Not only is the Bible a Bible of signs, but God is a giver of signs. God is a God of signs. One of the most remarkable testimonies you’ll read it in literature is that of King Nebuchadnezzar in the fourth chapter of Daniel, when he tells how he lost his mind and ate grass in the field like an ox [Daniel 4:32-33]. And he prayed to God and humbled himself, and God restored to him his reason and his kingdom and his throne [Daniel 4:34-36]. Now in that testimony, Nebuchadnezzar begins in Daniel 4:3, “How great are Thy signs!” Same thing, sort of, in the sixth chapter of the Book of Daniel, when the marvelous deliverance is seen before him in Daniel being delivered from the den of lions [Daniel 6:16-22]. In the decree that Darius, the king of Persia, sent to the whole civilized world, he speaks of the wonder of God who worketh by signs [Daniel 6:25-27].
God is a God of signs. In the ninth chapter of the Book of Genesis it says that after the world was destroyed by a flood, God put a sign, oth, sign in the sky, that He would never destroy the world again by water. And that sign is the rainbow [Genesis 9:11-16]. In the second letter of Simon Peter, chapter 3, verses 4-8, he says the final judgment will not be by water, but by fire [2 Peter 3:4-8]. For God’s sign in the sky to the world is, “He will never destroy the world by water” [Genesis 9:11-16].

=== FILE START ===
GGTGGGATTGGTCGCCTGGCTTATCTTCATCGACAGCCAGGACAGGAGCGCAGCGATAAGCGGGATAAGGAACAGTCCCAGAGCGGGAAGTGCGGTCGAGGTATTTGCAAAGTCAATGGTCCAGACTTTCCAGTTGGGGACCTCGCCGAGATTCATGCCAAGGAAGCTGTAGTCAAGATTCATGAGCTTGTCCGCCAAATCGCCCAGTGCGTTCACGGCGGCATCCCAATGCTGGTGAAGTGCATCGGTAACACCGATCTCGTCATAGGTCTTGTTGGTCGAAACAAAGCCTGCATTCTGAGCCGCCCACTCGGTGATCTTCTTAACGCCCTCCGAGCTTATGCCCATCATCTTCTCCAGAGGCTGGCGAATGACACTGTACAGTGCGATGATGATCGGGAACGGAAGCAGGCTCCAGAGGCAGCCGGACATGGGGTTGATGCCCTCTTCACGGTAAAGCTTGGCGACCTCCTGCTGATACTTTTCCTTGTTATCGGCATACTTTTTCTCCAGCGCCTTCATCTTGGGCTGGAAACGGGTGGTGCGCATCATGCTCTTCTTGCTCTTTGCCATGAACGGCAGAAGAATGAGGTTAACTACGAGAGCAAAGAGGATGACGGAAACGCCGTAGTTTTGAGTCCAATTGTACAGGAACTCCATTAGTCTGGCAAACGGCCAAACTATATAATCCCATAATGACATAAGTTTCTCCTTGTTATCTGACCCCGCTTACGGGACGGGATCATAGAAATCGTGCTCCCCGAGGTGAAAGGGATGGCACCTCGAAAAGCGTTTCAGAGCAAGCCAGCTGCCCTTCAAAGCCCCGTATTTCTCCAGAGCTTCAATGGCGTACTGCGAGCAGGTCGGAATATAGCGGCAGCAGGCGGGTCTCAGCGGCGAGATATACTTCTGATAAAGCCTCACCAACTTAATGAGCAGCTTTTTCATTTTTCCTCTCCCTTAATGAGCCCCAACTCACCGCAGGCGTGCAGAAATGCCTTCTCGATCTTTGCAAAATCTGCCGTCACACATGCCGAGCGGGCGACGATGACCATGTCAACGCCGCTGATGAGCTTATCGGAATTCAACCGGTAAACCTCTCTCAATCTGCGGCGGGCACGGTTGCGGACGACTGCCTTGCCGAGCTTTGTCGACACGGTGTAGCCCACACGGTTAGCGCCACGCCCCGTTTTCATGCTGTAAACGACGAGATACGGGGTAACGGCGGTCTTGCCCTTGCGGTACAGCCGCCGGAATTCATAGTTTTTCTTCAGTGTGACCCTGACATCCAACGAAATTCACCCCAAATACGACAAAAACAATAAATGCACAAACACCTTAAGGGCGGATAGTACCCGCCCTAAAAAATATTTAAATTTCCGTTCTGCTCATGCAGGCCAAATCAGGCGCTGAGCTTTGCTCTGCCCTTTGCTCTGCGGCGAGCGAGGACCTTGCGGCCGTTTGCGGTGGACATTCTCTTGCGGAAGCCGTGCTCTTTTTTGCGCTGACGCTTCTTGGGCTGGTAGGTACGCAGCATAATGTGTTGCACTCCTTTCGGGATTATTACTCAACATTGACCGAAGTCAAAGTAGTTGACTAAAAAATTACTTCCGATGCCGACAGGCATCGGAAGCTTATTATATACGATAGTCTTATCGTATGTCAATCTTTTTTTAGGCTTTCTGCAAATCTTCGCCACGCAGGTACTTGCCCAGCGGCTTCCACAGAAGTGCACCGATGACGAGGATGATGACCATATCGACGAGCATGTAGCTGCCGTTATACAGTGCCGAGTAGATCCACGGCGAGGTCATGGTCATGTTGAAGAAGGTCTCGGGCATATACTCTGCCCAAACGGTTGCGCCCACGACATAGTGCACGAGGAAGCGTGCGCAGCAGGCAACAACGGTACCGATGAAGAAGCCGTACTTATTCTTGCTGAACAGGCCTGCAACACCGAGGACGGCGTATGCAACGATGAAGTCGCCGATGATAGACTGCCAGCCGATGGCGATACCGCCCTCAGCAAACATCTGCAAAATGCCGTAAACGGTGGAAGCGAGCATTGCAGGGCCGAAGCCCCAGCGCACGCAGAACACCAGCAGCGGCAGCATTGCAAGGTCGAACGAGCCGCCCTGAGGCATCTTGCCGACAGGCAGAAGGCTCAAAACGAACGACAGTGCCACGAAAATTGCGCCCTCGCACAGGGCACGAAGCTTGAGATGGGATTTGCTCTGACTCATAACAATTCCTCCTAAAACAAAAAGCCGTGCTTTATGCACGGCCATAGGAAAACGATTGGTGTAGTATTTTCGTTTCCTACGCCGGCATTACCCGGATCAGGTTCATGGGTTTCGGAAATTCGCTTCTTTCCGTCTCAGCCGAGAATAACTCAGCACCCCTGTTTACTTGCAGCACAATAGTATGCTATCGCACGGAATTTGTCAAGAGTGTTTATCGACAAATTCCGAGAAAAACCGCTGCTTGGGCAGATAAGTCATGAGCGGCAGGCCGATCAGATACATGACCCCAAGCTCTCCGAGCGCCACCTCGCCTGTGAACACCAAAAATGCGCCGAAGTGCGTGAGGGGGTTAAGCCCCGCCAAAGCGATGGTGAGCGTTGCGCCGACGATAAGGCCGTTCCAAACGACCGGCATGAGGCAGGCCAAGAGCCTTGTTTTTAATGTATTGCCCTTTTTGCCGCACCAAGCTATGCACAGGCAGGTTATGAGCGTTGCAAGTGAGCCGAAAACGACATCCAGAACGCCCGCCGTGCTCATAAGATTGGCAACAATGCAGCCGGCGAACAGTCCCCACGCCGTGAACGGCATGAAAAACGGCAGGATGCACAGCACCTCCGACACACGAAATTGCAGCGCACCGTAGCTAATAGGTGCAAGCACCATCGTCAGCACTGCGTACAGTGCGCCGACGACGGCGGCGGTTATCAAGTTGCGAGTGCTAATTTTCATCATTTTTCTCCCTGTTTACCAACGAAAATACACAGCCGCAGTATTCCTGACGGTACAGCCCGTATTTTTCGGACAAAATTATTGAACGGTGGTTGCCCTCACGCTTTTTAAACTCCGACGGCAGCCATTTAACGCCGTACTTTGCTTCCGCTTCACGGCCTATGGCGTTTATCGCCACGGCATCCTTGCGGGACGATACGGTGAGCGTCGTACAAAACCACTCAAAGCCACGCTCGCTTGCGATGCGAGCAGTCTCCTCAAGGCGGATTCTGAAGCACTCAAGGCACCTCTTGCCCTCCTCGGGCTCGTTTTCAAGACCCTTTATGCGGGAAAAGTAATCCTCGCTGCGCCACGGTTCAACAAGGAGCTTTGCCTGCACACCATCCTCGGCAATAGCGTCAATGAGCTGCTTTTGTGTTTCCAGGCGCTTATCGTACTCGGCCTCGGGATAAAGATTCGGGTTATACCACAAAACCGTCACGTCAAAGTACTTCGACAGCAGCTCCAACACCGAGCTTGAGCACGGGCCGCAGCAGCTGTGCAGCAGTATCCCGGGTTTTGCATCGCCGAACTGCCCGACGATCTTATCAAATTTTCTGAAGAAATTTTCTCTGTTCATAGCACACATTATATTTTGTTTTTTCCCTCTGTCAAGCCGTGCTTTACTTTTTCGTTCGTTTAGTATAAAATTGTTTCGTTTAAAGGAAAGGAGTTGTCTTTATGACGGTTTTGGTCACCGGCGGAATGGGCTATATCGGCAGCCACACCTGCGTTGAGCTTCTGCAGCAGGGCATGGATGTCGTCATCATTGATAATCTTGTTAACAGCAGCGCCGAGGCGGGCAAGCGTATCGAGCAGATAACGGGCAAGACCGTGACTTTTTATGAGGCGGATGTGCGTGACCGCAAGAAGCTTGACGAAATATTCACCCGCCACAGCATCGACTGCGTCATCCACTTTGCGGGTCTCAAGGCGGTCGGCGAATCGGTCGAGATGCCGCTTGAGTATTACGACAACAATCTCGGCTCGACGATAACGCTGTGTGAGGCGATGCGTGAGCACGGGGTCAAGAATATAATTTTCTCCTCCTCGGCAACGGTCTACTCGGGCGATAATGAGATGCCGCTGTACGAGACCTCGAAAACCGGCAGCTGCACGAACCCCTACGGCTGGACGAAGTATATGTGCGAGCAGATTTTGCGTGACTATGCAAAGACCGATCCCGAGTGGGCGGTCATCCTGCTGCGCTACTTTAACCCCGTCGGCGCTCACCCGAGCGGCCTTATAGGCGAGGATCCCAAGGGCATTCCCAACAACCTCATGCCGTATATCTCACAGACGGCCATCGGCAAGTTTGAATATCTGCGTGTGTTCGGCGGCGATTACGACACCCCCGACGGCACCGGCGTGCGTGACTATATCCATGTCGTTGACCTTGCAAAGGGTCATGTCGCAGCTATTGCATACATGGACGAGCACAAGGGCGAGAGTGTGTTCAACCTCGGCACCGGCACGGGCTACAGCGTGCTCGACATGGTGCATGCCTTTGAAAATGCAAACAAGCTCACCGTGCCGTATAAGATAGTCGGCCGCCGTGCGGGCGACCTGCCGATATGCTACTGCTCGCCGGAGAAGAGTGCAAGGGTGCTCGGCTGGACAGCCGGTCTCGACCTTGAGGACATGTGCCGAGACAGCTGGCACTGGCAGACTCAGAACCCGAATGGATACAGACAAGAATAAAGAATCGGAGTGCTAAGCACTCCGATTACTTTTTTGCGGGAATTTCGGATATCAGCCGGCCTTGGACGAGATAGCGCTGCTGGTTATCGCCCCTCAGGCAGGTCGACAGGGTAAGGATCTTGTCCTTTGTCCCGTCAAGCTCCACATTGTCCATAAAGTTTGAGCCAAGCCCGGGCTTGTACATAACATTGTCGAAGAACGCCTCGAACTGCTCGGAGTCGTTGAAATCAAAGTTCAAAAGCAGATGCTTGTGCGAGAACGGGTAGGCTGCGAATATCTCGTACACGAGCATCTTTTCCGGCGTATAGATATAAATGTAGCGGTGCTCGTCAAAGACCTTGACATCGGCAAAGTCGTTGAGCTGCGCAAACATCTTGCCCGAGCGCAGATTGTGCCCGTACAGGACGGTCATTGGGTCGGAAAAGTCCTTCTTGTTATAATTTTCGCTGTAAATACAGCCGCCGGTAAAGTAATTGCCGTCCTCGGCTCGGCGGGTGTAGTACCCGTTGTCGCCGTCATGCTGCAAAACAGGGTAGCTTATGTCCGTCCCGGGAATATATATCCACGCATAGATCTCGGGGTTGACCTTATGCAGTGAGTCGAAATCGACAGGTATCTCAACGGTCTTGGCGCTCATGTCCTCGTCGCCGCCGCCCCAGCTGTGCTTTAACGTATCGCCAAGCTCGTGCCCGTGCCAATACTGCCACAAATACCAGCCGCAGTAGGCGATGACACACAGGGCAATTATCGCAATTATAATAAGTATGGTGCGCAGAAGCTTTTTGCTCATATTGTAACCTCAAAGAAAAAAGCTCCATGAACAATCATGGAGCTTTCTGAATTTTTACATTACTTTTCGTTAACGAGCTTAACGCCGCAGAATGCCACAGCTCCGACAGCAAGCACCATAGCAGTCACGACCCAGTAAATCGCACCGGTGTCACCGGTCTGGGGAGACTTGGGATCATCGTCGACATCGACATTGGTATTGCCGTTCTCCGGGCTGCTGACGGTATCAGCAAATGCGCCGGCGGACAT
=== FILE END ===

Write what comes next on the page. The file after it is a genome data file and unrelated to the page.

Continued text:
One of the most unusual passages you’ll read in the Bible is in the seventh chapter of the Book of Isaiah. That’s that wonderful sign of the coming of a Lord Immanuel. Where that came from was this: Ahaz the king is as weak and unstable as water. Now beginning at verse 10, in Isaiah 7: